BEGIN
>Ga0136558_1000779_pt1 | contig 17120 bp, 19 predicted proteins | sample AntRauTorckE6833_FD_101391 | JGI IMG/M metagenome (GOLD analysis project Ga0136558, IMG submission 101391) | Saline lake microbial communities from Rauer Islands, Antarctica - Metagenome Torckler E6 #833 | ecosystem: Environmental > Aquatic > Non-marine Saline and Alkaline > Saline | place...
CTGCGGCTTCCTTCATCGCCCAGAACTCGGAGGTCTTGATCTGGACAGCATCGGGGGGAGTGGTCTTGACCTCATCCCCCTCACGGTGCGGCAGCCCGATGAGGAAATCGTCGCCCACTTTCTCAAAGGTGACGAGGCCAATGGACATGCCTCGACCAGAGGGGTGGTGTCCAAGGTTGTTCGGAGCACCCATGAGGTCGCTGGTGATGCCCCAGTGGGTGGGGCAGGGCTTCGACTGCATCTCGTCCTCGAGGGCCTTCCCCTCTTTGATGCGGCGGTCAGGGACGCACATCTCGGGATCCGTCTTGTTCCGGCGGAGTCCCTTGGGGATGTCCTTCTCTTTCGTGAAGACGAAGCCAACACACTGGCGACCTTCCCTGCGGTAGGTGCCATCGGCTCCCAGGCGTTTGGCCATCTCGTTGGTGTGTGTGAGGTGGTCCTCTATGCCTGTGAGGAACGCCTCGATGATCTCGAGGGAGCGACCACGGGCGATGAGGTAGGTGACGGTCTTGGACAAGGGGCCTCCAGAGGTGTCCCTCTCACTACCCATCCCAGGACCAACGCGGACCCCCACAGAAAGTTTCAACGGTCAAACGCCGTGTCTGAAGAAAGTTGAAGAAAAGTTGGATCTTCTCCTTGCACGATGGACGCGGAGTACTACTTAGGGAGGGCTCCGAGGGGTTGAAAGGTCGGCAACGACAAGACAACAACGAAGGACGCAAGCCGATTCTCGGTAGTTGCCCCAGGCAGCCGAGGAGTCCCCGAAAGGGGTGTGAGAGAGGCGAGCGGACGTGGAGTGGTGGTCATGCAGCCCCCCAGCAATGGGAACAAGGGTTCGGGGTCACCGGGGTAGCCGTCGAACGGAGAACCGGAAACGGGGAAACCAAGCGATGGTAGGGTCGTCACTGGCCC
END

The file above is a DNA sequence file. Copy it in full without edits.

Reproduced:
>Ga0136558_1000779_pt1 | contig 17120 bp, 19 predicted proteins | sample AntRauTorckE6833_FD_101391 | JGI IMG/M metagenome (GOLD analysis project Ga0136558, IMG submission 101391) | Saline lake microbial communities from Rauer Islands, Antarctica - Metagenome Torckler E6 #833 | ecosystem: Environmental > Aquatic > Non-marine Saline and Alkaline > Saline | place...
CTGCGGCTTCCTTCATCGCCCAGAACTCGGAGGTCTTGATCTGGACAGCATCGGGGGGAGTGGTCTTGACCTCATCCCCCTCACGGTGCGGCAGCCCGATGAGGAAATCGTCGCCCACTTTCTCAAAGGTGACGAGGCCAATGGACATGCCTCGACCAGAGGGGTGGTGTCCAAGGTTGTTCGGAGCACCCATGAGGTCGCTGGTGATGCCCCAGTGGGTGGGGCAGGGCTTCGACTGCATCTCGTCCTCGAGGGCCTTCCCCTCTTTGATGCGGCGGTCAGGGACGCACATCTCGGGATCCGTCTTGTTCCGGCGGAGTCCCTTGGGGATGTCCTTCTCTTTCGTGAAGACGAAGCCAACACACTGGCGACCTTCCCTGCGGTAGGTGCCATCGGCTCCCAGGCGTTTGGCCATCTCGTTGGTGTGTGTGAGGTGGTCCTCTATGCCTGTGAGGAACGCCTCGATGATCTCGAGGGAGCGACCACGGGCGATGAGGTAGGTGACGGTCTTGGACAAGGGGCCTCCAGAGGTGTCCCTCTCACTACCCATCCCAGGACCAACGCGGACCCCCACAGAAAGTTTCAACGGTCAAACGCCGTGTCTGAAGAAAGTTGAAGAAAAGTTGGATCTTCTCCTTGCACGATGGACGCGGAGTACTACTTAGGGAGGGCTCCGAGGGGTTGAAAGGTCGGCAACGACAAGACAACAACGAAGGACGCAAGCCGATTCTCGGTAGTTGCCCCAGGCAGCCGAGGAGTCCCCGAAAGGGGTGTGAGAGAGGCGAGCGGACGTGGAGTGGTGGTCATGCAGCCCCCCAGCAATGGGAACAAGGGTTCGGGGTCACCGGGGTAGCCGTCGAACGGAGAACCGGAAACGGGGAAACCAAGCGATGGTAGGGTCGTCACTGGCCC